The playroom in Temple Street hospital: children play here without fear
A volunteer’s perspective
Only toys that meet high safety standards are allowed in the hospital playroom. Photograph: iStockphoto
One of the first things that strikes me about the playroom is how hard it is to find. The winding corridors that lead me through the hospital are dark and narrow. So narrow that you cannot pass another person. Low ceilings and lack of natural light give the place an eerie, labyrinth-like feel. The building had already been abandoned by the time the hospital moved into it, in 1879.
I often come across lost parents. Sometimes carrying a sick child. They meander through the confusing mis-match of different buildings. There are lots of stairs. Up and down, in and out I go as I find my way to the playroom. So many parents carry their children because the journey would be difficult or impossible with a buggy or wheelchair.
Many parents look tired and pale, scared even. There’s a palpable tension in the air when you know that the life or health of a young child is hanging in the balance.
I travel through the dark passageways to arrive at the playroom and am struck by the bright airy atmosphere of both the decor and the staff. This is a designated “safe-zone”. Children play here without fear of doctors/nurses or any medical procedures. Play specialists encourage and stimulate play to help relieve the daily stresses of hospital life.
Like the rest of the hospital, the room was not purpose-built. It is a 19th century drawing-room with large bay windows. The view from the windows is inner-city concrete.
In any other place, in any other circumstance, this room would be part of a museum. Using Ikea furniture and a few licks of bright paint, it has been turned into a playroom. The nearest toilet is a good distance away and is without nappy-changing facilities.
Seasons are recreated inside for children who cannot go outside. Dark corridors are brightened with hearts in February, shamrocks in March, Easter eggs in April and Christmas wreaths in December.
Inside the playroom, staff and volunteers like myself spend a lot of time organising toys, trying to maximise the little storage/play space available. A lot of thought goes into what to keep. Only toys of high safety standards that can withstand regular and rigorous cleaning are good enough.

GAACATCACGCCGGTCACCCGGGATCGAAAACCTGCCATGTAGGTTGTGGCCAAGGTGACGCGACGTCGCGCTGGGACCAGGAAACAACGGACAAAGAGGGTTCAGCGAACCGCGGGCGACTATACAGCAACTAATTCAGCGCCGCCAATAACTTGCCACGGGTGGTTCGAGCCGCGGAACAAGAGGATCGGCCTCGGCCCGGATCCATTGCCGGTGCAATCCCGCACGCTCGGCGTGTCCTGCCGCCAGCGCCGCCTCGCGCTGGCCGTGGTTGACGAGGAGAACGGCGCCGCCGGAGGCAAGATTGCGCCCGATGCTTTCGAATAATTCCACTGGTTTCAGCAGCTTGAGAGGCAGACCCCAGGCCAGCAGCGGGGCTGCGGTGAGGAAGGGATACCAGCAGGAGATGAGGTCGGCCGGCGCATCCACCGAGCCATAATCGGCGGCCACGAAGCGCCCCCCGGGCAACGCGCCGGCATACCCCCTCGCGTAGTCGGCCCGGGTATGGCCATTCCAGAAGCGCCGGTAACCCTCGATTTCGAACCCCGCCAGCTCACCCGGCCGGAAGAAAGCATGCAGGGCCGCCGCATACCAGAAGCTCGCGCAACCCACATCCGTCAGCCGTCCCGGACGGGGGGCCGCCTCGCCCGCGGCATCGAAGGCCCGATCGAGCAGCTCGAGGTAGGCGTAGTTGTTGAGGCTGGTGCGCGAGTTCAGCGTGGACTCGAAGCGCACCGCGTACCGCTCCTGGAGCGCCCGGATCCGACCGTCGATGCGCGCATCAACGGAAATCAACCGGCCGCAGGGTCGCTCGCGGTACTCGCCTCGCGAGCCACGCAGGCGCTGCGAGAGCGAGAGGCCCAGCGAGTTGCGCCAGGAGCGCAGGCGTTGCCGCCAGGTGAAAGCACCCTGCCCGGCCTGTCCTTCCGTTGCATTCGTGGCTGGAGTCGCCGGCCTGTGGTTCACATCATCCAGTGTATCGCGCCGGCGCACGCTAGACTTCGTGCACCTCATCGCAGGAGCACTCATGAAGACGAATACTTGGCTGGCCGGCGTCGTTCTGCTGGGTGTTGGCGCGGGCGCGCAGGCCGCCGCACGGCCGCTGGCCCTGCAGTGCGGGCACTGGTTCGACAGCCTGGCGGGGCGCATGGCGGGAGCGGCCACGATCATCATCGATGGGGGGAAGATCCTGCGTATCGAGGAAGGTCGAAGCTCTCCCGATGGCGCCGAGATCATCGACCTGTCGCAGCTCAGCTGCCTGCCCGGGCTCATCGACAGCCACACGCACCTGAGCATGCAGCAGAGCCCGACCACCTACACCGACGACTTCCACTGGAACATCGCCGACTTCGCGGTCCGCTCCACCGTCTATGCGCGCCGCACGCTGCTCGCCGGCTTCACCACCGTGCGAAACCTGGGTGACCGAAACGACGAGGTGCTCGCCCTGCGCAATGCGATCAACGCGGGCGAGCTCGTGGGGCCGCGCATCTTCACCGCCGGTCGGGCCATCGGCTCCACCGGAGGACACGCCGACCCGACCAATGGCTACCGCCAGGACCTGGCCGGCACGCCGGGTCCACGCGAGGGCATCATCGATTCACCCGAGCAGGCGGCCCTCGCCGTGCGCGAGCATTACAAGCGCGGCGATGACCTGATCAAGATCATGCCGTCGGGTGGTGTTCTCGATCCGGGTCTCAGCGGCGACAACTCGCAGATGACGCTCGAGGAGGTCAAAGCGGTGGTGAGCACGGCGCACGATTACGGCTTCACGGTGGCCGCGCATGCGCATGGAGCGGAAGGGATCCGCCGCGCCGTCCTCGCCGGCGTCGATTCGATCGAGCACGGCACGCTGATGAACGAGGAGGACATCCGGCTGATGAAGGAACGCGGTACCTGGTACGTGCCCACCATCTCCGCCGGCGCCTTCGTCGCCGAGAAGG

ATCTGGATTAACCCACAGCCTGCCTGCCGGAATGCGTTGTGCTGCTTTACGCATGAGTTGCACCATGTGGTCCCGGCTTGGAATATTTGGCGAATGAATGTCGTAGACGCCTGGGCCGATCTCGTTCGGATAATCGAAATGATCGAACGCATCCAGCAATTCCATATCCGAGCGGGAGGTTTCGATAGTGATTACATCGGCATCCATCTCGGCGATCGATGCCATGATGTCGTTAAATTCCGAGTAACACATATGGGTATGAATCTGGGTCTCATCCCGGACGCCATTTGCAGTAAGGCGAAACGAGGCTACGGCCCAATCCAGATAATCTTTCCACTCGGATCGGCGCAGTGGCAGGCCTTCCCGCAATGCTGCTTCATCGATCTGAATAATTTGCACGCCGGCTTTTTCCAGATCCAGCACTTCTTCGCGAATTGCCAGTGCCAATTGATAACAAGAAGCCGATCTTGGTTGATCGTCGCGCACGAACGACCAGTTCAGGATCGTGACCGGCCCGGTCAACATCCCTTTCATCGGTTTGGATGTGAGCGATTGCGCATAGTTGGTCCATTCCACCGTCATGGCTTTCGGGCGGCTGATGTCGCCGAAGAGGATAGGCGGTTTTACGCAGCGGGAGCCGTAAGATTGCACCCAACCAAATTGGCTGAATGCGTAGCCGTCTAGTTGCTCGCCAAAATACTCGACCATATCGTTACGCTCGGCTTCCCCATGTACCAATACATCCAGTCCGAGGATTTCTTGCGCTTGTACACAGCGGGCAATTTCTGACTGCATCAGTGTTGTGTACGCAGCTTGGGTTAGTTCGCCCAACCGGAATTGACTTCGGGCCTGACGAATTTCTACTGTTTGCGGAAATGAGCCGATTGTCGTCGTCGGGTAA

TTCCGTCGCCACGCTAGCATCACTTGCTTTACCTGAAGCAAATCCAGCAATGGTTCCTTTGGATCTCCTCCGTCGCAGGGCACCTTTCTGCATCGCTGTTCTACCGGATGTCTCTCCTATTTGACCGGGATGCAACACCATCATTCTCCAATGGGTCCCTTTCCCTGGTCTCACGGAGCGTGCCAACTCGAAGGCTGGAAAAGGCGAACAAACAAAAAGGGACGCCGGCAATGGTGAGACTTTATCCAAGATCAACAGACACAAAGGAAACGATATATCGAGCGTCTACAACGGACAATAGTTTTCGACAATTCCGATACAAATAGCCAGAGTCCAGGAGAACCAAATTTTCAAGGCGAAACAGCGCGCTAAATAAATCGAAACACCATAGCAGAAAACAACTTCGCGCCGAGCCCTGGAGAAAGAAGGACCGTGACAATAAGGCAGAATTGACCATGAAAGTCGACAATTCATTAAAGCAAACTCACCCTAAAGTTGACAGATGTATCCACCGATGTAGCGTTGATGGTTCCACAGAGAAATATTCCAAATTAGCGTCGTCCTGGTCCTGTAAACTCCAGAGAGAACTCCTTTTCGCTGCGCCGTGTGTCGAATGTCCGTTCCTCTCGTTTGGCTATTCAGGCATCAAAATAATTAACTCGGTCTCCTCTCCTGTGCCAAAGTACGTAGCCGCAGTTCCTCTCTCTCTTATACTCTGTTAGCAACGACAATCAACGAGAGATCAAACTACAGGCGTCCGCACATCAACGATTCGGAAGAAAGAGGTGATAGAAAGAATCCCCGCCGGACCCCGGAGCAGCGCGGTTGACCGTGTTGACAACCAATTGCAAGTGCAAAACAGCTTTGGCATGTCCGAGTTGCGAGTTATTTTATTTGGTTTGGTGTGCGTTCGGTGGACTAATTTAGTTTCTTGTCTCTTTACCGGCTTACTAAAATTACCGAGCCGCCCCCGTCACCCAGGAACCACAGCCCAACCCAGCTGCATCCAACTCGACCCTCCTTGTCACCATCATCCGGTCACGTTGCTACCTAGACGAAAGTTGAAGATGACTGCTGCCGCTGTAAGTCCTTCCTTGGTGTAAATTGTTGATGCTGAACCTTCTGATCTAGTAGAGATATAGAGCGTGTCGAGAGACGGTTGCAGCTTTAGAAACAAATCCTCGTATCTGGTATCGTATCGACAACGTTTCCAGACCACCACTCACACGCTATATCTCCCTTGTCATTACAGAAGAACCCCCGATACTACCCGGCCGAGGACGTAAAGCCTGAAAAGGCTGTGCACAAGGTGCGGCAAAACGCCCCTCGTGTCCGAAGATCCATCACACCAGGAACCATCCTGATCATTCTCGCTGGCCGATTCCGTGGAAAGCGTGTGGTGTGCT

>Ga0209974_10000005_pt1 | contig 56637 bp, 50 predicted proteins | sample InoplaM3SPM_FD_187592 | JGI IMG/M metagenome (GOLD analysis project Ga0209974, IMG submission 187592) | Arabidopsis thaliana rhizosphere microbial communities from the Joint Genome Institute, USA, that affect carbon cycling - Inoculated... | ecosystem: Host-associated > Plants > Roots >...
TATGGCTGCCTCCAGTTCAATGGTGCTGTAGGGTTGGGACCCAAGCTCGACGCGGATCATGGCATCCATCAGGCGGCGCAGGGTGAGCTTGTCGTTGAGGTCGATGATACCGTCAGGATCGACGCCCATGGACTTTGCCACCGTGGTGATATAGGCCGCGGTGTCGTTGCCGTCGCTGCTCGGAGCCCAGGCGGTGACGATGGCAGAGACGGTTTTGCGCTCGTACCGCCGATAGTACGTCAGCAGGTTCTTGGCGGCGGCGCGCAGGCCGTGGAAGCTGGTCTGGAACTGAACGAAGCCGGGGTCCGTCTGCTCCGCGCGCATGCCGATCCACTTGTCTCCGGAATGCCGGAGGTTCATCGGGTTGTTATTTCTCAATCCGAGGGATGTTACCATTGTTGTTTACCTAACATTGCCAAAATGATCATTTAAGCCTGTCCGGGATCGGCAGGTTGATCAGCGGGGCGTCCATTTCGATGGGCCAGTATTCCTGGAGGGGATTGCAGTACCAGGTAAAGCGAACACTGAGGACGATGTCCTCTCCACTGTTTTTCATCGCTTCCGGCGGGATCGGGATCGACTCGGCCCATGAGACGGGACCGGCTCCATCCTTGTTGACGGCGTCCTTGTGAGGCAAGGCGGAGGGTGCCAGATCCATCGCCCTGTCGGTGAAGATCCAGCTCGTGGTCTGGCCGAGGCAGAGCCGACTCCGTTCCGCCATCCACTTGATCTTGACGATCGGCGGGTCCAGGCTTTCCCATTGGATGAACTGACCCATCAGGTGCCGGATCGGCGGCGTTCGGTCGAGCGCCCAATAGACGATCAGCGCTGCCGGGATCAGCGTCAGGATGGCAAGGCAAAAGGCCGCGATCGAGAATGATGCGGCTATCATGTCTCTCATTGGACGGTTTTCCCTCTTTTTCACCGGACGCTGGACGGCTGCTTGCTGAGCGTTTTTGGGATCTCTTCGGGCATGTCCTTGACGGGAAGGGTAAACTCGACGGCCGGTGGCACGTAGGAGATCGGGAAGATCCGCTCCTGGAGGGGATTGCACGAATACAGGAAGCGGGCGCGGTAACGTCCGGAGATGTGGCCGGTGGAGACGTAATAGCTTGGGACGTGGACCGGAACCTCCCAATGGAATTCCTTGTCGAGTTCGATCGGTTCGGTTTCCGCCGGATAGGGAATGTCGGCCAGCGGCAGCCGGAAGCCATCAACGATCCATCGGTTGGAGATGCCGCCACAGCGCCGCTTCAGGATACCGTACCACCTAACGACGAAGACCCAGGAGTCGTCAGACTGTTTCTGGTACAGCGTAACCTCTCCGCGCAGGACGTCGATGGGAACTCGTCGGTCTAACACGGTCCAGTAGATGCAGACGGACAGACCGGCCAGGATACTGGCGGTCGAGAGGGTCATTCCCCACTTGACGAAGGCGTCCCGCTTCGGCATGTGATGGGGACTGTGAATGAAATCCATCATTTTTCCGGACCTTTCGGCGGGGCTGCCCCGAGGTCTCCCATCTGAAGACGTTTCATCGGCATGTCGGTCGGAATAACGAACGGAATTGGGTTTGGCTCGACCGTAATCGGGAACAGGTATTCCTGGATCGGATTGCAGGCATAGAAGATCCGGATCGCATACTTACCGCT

A lot of thought goes into every detail. Children are carefully signed in and out of the playroom. Parent contact details are kept to hand in case a child becomes unsettled. Tired parents are encouraged to take a short break and have breakfast or shower while their children play.
Patients are not allowed in the hospital canteen. This presents a difficulty for the lone parent staying at the hospital with a sick child. Hospitalisation divides a family. Often one parent will stay at the hospital with their sick child while the other parent remains at home with the rest of the family.
“Home” can be as close as the other side of Dublin or as far as the other end of the country.
Hospital life is claustrophobic, especially for young children. Every time I bring a child back to their ward, the reality of the situation hits home. Bedside areas are cramped and stuffy. Toddlers crawl around the tiny floor space available.
No space for parents
It’s no wonder that parents are overwhelmed and exhausted. Just when their children are at their most vulnerable and need them the most, parents are scraping together courage and energy under these conditions. They astound me; they never complain.
The real strength that parents and staff at this hospital draw from is the children. These young patients are astounding and resilient. Seeing a child recover with grace and good humour is an inspiration. I feel privileged to be part of this process.
“Nothing we do for children is ever wasted,” says American author Garrison Keillor. The staff and parents at Temple Street hospital are shining examples of this philosophy.
This month, Ireland is one step closer to a higher standard of hospital care for children. An Bord Pleanála has granted planning permission for the new national children’s hospital at St James’s Hospital, Dublin.
Much consideration was given to the question of where to build this new facility. We must now move on from the question of where to the overdue question . . . when?
Joyce Rubotham has volunteered at the playroom for two years. She is director of the charity Children In Hospital Ireland, which organises play schemes in hospitals with volunteers.